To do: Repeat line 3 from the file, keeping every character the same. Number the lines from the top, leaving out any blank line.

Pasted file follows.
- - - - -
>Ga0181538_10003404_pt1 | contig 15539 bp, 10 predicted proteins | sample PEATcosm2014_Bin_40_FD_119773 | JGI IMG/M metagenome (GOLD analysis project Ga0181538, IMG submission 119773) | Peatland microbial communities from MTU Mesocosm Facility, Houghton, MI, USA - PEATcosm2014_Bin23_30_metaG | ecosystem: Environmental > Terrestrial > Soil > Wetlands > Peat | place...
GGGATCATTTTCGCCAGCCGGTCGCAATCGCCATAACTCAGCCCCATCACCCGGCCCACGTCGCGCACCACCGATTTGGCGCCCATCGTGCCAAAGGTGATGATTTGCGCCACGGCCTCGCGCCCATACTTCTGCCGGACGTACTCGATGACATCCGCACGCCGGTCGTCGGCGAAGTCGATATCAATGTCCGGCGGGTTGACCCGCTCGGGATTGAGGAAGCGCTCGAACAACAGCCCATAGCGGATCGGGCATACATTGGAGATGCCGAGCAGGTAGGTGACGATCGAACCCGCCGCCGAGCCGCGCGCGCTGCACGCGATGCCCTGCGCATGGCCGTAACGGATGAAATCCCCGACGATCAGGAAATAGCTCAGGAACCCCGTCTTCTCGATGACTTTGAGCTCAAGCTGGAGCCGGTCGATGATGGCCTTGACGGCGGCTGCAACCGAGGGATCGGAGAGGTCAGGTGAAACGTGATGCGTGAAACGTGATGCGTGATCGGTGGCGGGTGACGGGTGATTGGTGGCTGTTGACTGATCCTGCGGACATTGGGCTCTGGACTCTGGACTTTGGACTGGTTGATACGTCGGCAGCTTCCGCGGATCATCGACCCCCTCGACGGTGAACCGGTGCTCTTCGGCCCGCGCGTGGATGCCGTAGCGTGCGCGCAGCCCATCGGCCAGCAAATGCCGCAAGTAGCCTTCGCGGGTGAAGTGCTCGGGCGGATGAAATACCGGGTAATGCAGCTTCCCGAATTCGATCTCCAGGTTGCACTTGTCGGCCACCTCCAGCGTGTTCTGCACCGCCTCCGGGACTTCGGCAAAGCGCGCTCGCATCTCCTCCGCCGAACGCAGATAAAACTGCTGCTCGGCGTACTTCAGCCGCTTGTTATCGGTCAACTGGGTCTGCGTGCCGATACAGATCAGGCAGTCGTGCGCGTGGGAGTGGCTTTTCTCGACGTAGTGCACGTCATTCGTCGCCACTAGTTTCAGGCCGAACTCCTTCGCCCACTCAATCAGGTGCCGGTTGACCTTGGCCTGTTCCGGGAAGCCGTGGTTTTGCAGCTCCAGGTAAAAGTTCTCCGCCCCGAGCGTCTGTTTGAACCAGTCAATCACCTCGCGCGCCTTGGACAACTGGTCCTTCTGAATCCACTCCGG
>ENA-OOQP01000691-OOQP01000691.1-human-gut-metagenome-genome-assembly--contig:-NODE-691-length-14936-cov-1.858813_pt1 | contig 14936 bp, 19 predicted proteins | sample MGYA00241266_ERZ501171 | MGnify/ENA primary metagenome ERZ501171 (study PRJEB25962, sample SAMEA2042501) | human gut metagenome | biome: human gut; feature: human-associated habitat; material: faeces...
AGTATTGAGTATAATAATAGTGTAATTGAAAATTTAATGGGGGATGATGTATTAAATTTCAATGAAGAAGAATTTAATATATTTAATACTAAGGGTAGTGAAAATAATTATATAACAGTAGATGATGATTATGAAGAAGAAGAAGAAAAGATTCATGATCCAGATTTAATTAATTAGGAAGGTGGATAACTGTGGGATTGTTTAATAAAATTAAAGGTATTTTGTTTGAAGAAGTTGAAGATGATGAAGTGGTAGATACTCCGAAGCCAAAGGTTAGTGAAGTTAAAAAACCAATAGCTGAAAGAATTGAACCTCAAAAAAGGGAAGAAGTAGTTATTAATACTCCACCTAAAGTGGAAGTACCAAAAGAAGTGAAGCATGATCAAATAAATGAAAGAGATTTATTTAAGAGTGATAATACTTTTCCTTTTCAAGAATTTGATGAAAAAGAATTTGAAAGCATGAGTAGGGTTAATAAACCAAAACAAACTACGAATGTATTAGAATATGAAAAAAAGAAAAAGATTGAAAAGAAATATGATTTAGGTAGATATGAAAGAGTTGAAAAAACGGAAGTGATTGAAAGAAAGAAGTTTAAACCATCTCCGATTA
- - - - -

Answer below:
>ENA-OOQP01000691-OOQP01000691.1-human-gut-metagenome-genome-assembly--contig:-NODE-691-length-14936-cov-1.858813_pt1 | contig 14936 bp, 19 predicted proteins | sample MGYA00241266_ERZ501171 | MGnify/ENA primary metagenome ERZ501171 (study PRJEB25962, sample SAMEA2042501) | human gut metagenome | biome: human gut; feature: human-associated habitat; material: faeces...